As if daily updates from the WHO, our work institution and news outlets weren’t enough, there’s unsolicited chain messages on WhatsApp, conspiracy theories (fun to read, not to believe) and our friendly neighbourhood YouTuber ready to inform us of something new and share with us opinions, when all that matters right now are facts, correct scientific facts. In a time where we don’t know how each day is going to turn out, panic because someone couldn’t hold their breath for more than 10 seconds is the last thing we need [4].

Avoiding misinformation may seem difficult — how do you separate wheat from chaff? Almost everything on the internet seems reliable and there is always the looming trap of confirmation bias.

Trust the experts. Trust the experts writing for established sources – The New York Times, The Guardian, the World Health Organisation etc. Trust in science. If any piece of information seems even slightly off, cross-check it with these sources. And most importantly, treat the misinformation like the virus and don’t pass it on [5]. It’s really not that difficult to tell fake news apart — drinking truck loads of alcohol is NOT going to disinfect our systems.

If we cannot fight digitalisation at its worst, we do not deserve it at its best.

It is imperative that we use the means of communication at our disposal in the right ways – to work from home, catch up with friends over video calls, watch Netflix and stay optimally informed – not too much, not too little.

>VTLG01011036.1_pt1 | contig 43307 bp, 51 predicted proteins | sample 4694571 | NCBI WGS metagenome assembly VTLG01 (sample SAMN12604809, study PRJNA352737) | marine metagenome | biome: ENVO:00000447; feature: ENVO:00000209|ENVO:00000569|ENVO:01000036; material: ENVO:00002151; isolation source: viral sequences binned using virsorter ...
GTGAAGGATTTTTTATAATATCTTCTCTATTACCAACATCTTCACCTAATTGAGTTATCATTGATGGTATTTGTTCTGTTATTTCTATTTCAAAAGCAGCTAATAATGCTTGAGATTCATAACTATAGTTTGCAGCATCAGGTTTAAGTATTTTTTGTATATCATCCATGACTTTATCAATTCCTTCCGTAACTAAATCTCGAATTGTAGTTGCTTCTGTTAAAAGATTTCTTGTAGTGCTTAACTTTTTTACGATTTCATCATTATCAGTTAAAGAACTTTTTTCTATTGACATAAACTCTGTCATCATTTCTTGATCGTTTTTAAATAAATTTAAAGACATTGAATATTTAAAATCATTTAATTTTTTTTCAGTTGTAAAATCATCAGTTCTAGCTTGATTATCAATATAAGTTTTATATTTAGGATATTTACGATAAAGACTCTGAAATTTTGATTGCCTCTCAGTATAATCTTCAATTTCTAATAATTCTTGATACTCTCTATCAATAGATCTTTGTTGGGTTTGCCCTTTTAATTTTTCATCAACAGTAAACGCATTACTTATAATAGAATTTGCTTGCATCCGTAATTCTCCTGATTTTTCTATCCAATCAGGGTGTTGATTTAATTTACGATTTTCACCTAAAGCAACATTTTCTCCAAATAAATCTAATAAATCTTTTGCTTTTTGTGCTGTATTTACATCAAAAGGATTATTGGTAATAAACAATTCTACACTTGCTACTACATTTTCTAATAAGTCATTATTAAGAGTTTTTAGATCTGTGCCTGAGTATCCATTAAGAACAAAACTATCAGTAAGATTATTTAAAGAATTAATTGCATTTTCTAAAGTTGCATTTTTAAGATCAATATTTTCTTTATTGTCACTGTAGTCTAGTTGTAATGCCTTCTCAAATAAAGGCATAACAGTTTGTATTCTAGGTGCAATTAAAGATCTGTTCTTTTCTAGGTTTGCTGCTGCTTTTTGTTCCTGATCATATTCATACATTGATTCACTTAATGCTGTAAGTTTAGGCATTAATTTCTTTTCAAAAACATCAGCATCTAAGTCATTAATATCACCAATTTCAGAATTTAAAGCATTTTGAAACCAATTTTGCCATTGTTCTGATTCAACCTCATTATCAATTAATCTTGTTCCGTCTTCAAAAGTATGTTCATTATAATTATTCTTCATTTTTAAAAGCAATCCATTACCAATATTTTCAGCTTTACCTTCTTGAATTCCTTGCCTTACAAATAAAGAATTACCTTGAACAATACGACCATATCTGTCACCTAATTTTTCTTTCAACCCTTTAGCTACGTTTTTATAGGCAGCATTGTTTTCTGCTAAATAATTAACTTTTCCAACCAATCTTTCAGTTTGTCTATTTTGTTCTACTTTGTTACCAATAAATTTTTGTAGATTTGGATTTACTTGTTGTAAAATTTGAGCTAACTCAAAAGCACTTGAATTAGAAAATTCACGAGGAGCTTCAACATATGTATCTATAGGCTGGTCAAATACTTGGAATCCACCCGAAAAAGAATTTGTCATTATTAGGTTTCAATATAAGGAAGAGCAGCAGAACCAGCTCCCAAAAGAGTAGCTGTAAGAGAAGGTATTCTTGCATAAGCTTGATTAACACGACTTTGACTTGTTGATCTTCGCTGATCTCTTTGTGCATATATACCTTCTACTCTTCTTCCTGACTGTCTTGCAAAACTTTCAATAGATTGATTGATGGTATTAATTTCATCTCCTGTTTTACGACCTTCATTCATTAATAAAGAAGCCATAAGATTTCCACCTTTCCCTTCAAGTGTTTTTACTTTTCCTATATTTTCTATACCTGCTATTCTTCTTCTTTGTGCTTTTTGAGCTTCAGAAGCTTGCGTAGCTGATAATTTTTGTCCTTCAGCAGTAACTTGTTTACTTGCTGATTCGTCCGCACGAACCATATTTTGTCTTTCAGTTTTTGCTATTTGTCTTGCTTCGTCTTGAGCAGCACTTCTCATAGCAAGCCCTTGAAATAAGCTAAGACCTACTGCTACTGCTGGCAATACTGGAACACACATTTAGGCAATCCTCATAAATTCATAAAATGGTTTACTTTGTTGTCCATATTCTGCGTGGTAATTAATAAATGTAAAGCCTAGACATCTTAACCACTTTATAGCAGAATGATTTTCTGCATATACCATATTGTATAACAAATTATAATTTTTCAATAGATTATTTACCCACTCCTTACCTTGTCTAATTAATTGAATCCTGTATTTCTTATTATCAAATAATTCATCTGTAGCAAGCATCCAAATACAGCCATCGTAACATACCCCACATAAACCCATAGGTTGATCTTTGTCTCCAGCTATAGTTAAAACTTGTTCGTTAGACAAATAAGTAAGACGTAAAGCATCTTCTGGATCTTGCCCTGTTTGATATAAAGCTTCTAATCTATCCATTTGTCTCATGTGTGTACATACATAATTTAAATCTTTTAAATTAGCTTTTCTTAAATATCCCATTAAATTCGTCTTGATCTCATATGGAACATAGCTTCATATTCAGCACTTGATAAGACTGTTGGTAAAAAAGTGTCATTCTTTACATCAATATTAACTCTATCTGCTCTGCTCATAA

If we cannot fight digitalisation at its worst, we do not deserve it at its best. How we emerge from this pandemic could change how we communicate in the future, and this change is going to be for the better.

Use these mediums to spread positivity, if anything. Emphasize the need to stay at home, share with people how you’re keeping yourself entertained during isolation. Articulate through videos and messages that every single one of us has the power to save the world and that our social responsibility is greater than we can imagine. This is our chance to live our childhood dreams of becoming a superhero, crazy as that may sound. This is not just about protecting ourselves, but also our communities and everyone around us. Highlight the fact that collective decisions we make today will impact millions of people in the next year. [6]

All of this will pass and we will be reunited. None of our brunch mimosas or arcade dates are going anywhere. Everything will fall back into place but in due time. And the sooner we mutually agree on that, the better. And among the many things we will gain out of this, our understanding of human relationships will particularly stand out. We will love each other a little more, hate each other a little less. We will cancel fewer plans and we will worry less.

About a very distant image of the Earth, Carl Sagan said, “…it underscores our responsibility to deal more kindly with one another, and to preserve and cherish the pale blue dot, the only home we’ve ever known.” It couldn’t be more appropriate than it is today.

Pale Blue Dot, as taken from the Voyager Space 1 probe, 1990


References:

[1] https://www.livescience.com/how-long-coronavirus-last-surfaces.html

[2] https://en.wikipedia.org/wiki/Coronavirus_disease_2019

[3] https://www.theguardian.com/commentisfree/2020/mar/29/coronavirus-fears-rediscover-utopian-hopes-connected-world

[4] https://www.who.int/emergencies/diseases/novel-coronavirus-2019/advice-for-public/myth-busters

[5] https://medium.com/@alicefleerackers/covid-19-misinformation-more-viral-than-any-virus-a3b4d3e07890

[6] https://www.imperial.ac.uk/news/196496/coronavirus-pandemic-could-have-caused-40/